Data compression Up until now we've considered systems which always tty to preserve all the information content of a message. For example, the CD digital system attempts to digitally encode information in a way which accurately represents all the nuances of l!,I!J' input audio waveforms that fits within a 20kHz passband and a 95 dB dynamic range. To do this for two channels (stereo) we record and replay 2 x 16 x 44,100 = 1,411,200 bits per second. However, as we discovered in an earlier chapter, some messages aren't very surprising (or interesting) and therefore don't contain much 'real' information. This raises two questions:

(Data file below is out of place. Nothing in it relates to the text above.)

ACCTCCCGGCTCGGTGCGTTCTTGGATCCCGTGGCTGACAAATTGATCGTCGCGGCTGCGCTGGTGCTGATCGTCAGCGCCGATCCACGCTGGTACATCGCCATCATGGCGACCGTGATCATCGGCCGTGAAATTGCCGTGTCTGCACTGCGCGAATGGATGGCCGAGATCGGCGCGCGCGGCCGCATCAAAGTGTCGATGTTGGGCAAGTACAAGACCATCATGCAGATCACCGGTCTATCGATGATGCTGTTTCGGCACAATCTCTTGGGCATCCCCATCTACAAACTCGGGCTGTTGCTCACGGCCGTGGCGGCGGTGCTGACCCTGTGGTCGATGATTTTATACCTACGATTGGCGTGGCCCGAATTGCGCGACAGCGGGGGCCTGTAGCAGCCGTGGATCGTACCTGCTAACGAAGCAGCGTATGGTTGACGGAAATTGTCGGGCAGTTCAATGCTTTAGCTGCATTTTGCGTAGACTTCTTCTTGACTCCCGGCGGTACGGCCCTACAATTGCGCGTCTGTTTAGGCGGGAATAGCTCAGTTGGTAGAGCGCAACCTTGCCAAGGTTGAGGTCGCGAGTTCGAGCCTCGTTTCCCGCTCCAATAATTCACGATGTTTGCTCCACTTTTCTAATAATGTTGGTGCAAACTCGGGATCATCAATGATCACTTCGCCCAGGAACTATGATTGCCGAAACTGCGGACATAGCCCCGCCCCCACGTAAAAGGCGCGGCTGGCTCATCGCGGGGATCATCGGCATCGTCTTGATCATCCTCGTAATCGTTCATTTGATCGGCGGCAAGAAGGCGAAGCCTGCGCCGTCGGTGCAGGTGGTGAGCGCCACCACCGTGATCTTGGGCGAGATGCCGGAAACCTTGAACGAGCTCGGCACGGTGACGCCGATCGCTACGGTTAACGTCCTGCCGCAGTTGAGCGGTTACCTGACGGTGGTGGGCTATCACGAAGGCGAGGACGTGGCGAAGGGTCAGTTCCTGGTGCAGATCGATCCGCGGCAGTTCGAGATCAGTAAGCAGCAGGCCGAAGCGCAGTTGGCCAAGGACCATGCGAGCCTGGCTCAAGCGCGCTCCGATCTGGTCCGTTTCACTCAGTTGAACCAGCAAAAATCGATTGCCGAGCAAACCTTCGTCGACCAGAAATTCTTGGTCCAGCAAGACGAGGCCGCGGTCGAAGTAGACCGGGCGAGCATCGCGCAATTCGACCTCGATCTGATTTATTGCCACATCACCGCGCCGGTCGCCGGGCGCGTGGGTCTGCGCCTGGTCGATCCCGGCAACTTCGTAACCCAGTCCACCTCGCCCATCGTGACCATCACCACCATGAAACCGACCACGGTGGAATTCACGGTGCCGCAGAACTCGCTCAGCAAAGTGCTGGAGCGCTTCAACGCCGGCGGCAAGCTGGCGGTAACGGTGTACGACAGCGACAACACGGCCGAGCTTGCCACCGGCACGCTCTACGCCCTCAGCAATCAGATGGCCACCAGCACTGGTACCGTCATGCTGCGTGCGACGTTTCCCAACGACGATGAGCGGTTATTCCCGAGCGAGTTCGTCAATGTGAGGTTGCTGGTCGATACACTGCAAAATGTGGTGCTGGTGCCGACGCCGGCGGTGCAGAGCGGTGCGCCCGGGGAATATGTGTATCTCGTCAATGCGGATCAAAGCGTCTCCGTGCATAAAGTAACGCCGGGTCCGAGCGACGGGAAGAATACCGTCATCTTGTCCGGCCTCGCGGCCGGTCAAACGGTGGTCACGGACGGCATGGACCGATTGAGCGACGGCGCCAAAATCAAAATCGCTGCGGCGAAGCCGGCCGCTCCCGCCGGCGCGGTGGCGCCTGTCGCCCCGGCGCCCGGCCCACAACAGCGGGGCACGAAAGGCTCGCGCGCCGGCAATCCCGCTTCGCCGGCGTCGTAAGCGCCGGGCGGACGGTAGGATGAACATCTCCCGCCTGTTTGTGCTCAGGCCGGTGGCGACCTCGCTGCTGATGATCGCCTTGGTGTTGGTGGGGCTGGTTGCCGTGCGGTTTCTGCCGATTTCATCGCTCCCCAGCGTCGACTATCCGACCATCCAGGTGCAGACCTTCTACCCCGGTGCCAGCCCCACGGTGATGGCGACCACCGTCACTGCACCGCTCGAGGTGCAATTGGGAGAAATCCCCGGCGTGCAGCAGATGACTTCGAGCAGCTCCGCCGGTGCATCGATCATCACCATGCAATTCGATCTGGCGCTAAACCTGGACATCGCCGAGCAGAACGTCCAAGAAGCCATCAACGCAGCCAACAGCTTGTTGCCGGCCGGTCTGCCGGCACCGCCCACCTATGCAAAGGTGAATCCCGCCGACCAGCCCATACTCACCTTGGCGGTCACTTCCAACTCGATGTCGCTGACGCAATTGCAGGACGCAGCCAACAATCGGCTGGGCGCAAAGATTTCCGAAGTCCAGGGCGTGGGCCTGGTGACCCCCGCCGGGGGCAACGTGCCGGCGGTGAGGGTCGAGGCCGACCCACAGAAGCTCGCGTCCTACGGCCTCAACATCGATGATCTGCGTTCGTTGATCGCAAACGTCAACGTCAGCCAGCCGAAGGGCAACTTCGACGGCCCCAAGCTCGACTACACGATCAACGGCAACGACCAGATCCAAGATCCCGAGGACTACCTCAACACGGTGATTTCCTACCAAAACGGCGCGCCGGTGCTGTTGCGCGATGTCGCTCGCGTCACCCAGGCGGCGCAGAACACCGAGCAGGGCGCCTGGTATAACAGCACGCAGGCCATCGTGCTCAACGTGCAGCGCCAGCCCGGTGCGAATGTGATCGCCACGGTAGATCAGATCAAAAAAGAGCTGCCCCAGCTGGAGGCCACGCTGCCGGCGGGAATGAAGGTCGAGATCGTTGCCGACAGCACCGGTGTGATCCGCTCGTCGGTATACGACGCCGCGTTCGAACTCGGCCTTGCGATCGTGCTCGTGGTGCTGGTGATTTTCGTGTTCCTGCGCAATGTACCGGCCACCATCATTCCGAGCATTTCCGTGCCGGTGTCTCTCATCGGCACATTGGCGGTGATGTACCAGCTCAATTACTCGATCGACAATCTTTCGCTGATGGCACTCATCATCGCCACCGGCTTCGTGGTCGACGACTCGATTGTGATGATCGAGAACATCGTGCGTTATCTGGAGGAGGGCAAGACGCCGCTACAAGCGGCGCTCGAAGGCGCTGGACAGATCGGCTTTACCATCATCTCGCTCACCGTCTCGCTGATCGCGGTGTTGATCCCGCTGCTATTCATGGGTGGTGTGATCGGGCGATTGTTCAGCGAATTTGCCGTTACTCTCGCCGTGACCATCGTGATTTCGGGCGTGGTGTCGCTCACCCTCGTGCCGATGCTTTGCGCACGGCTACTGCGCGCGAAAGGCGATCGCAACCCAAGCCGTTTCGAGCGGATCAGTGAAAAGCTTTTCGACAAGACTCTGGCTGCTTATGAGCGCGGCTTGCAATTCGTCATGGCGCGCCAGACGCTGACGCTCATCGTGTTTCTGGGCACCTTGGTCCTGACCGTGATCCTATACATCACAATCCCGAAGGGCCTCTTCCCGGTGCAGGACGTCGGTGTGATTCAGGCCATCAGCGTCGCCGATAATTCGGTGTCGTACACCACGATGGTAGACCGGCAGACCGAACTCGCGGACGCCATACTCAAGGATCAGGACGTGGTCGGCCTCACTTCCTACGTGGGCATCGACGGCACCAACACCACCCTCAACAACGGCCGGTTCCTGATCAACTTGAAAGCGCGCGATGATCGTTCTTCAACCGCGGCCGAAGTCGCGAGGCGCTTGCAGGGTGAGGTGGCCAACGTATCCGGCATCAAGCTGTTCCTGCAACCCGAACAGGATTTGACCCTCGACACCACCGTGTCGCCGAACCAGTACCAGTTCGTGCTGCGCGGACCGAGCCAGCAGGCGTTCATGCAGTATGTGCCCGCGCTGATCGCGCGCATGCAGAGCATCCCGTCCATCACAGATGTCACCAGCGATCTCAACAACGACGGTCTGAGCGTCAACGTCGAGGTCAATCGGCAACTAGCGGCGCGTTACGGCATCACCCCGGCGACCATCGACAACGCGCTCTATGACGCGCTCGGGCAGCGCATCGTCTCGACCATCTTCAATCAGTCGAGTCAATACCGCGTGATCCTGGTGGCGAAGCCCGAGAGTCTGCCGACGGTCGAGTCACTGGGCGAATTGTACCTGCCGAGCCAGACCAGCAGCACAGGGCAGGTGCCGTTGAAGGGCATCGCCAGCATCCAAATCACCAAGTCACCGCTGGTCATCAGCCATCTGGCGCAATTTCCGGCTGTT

The answers to these questions are important because, if we can reduce the amount of bits required, we can send or store useful messages with equipment which has a lower capacity (i.e. cheaper!). The term Data Compression has come into use to indicate techniques which attempt to 'Stuff a quart into a pint pot'. Unfortunately, this term is used for a variety of methods which actually divide into two distinct classes. Genuine data compression methods attempt to cut down the amount of bits required without losing l!,I!J1 actual information. Other techniques, which I'll call Data Reduction or Data Thinning, seek out and discard information which they judge 'unimportant'. Data thinning does throw away some real information, but if it works well the lost information isn't missed! In this chapter we'll look at Lossless data compression. We'll consider data thinning in the next chapter.